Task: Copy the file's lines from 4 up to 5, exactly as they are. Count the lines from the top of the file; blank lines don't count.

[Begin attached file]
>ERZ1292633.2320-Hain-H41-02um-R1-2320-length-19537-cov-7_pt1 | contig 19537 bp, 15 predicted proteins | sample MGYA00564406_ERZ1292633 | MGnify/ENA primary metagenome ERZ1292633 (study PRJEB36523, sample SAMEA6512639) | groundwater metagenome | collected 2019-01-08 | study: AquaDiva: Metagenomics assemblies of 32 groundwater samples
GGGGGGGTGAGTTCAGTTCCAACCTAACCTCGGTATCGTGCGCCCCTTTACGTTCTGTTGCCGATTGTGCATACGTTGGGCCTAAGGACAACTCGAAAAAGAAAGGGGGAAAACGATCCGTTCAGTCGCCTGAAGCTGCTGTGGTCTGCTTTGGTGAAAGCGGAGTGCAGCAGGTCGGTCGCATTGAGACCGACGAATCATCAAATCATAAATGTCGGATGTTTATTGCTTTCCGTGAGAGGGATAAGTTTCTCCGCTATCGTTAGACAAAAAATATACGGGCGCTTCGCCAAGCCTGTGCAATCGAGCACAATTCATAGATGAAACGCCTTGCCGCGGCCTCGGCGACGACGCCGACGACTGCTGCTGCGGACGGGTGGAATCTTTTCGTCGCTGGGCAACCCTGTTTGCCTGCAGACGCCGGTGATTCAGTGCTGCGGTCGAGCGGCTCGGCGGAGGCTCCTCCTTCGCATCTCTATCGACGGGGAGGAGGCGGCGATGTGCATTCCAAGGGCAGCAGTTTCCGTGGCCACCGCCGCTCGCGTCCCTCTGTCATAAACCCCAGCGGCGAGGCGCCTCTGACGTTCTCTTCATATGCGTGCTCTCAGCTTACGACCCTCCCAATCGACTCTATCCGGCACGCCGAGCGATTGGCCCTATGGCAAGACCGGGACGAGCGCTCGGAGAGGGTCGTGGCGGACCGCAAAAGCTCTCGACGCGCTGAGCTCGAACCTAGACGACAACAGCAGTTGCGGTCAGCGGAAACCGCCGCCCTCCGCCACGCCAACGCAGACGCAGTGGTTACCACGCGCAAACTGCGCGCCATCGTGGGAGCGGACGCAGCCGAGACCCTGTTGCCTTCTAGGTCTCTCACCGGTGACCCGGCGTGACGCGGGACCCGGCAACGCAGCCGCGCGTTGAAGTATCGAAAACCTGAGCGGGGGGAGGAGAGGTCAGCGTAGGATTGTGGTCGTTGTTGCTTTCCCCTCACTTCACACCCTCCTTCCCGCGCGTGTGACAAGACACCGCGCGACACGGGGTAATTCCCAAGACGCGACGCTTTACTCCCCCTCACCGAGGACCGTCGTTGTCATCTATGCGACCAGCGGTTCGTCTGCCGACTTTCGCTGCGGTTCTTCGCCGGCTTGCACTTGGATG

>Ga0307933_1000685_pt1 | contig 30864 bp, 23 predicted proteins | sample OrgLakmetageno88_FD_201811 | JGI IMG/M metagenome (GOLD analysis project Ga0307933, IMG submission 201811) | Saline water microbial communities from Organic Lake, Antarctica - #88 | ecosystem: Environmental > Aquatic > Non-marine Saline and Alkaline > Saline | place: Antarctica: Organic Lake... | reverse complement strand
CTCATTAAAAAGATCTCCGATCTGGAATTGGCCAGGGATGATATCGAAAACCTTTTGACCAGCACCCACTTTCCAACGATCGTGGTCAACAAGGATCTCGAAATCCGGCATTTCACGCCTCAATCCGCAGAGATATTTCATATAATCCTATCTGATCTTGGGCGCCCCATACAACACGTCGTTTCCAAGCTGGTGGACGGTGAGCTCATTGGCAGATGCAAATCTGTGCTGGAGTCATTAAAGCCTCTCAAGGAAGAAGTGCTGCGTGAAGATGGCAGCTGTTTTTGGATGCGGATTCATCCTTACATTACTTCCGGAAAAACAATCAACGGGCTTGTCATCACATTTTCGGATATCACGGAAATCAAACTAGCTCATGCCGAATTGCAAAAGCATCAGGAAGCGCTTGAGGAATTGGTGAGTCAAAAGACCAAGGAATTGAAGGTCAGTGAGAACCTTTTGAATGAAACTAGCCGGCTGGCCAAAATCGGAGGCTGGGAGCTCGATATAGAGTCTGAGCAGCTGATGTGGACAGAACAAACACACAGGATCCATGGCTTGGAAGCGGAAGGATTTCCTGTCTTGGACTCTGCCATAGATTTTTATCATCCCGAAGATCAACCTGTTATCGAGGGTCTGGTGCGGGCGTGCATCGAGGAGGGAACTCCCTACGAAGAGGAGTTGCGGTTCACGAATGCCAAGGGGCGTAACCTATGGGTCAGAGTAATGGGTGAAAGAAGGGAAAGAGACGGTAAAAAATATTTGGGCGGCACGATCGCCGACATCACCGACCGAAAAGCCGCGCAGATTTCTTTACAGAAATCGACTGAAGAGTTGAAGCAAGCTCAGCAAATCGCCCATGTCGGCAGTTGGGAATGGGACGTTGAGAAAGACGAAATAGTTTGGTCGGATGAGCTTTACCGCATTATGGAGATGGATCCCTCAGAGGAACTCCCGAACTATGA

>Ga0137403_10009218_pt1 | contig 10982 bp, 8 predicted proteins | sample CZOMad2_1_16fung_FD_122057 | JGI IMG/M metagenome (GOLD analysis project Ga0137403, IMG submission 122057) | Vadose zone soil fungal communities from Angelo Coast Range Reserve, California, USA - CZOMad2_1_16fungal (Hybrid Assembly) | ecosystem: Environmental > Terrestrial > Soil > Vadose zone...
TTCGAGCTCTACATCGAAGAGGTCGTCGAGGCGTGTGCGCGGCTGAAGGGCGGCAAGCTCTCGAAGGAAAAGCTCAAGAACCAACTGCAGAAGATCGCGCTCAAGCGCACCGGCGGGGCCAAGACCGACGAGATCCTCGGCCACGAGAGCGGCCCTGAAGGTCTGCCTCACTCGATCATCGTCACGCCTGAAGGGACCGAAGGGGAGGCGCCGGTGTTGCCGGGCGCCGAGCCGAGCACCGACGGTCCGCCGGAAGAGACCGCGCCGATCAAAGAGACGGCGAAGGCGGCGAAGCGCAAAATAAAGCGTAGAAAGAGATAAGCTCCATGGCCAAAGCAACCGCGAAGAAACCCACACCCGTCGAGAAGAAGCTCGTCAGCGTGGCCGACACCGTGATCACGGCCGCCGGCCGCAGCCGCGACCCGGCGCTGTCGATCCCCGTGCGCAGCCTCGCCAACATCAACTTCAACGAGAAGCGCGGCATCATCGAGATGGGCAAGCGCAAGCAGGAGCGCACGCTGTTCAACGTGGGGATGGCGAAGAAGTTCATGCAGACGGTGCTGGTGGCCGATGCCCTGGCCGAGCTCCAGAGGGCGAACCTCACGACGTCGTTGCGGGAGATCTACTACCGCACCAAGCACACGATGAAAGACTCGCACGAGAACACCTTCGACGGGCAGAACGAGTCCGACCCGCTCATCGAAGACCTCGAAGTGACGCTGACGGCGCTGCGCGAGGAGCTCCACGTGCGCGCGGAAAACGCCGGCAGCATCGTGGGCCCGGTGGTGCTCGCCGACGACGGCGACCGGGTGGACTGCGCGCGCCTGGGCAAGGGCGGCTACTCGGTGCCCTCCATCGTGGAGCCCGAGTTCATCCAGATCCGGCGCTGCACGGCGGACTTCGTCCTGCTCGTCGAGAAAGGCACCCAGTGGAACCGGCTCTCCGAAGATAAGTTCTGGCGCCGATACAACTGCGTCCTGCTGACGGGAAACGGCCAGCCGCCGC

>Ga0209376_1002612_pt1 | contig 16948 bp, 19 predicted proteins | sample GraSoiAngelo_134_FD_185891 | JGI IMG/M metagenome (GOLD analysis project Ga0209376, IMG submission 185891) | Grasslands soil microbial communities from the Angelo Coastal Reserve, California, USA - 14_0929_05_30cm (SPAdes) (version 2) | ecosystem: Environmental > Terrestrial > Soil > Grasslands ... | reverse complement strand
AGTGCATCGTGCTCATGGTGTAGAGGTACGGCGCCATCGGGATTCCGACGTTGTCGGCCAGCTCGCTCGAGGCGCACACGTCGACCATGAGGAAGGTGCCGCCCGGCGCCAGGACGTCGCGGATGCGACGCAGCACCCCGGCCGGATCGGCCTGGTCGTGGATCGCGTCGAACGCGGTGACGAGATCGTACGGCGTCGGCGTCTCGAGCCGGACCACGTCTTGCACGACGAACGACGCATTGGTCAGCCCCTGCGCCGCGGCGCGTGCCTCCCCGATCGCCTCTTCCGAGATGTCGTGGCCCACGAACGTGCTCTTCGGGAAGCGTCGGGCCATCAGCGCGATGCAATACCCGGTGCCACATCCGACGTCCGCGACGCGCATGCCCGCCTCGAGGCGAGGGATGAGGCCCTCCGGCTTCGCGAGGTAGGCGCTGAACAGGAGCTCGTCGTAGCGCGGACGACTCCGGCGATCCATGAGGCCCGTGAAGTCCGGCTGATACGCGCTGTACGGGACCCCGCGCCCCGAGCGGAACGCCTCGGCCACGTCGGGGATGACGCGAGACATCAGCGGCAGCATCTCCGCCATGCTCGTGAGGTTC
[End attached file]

CTCATTAAAAAGATCTCCGATCTGGAATTGGCCAGGGATGATATCGAAAACCTTTTGACCAGCACCCACTTTCCAACGATCGTGGTCAACAAGGATCTCGAAATCCGGCATTTCACGCCTCAATCCGCAGAGATATTTCATATAATCCTATCTGATCTTGGGCGCCCCATACAACACGTCGTTTCCAAGCTGGTGGACGGTGAGCTCATTGGCAGATGCAAATCTGTGCTGGAGTCATTAAAGCCTCTCAAGGAAGAAGTGCTGCGTGAAGATGGCAGCTGTTTTTGGATGCGGATTCATCCTTACATTACTTCCGGAAAAACAATCAACGGGCTTGTCATCACATTTTCGGATATCACGGAAATCAAACTAGCTCATGCCGAATTGCAAAAGCATCAGGAAGCGCTTGAGGAATTGGTGAGTCAAAAGACCAAGGAATTGAAGGTCAGTGAGAACCTTTTGAATGAAACTAGCCGGCTGGCCAAAATCGGAGGCTGGGAGCTCGATATAGAGTCTGAGCAGCTGATGTGGACAGAACAAACACACAGGATCCATGGCTTGGAAGCGGAAGGATTTCCTGTCTTGGACTCTGCCATAGATTTTTATCATCCCGAAGATCAACCTGTTATCGAGGGTCTGGTGCGGGCGTGCATCGAGGAGGGAACTCCCTACGAAGAGGAGTTGCGGTTCACGAATGCCAAGGGGCGTAACCTATGGGTCAGAGTAATGGGTGAAAGAAGGGAAAGAGACGGTAAAAAATATTTGGGCGGCACGATCGCCGACATCACCGACCGAAAAGCCGCGCAGATTTCTTTACAGAAATCGACTGAAGAGTTGAAGCAAGCTCAGCAAATCGCCCATGTCGGCAGTTGGGAATGGGACGTTGAGAAAGACGAAATAGTTTGGTCGGATGAGCTTTACCGCATTATGGAGATGGATCCCTCAGAGGAACTCCCGAACTATGA

>Ga0137403_10009218_pt1 | contig 10982 bp, 8 predicted proteins | sample CZOMad2_1_16fung_FD_122057 | JGI IMG/M metagenome (GOLD analysis project Ga0137403, IMG submission 122057) | Vadose zone soil fungal communities from Angelo Coast Range Reserve, California, USA - CZOMad2_1_16fungal (Hybrid Assembly) | ecosystem: Environmental > Terrestrial > Soil > Vadose zone...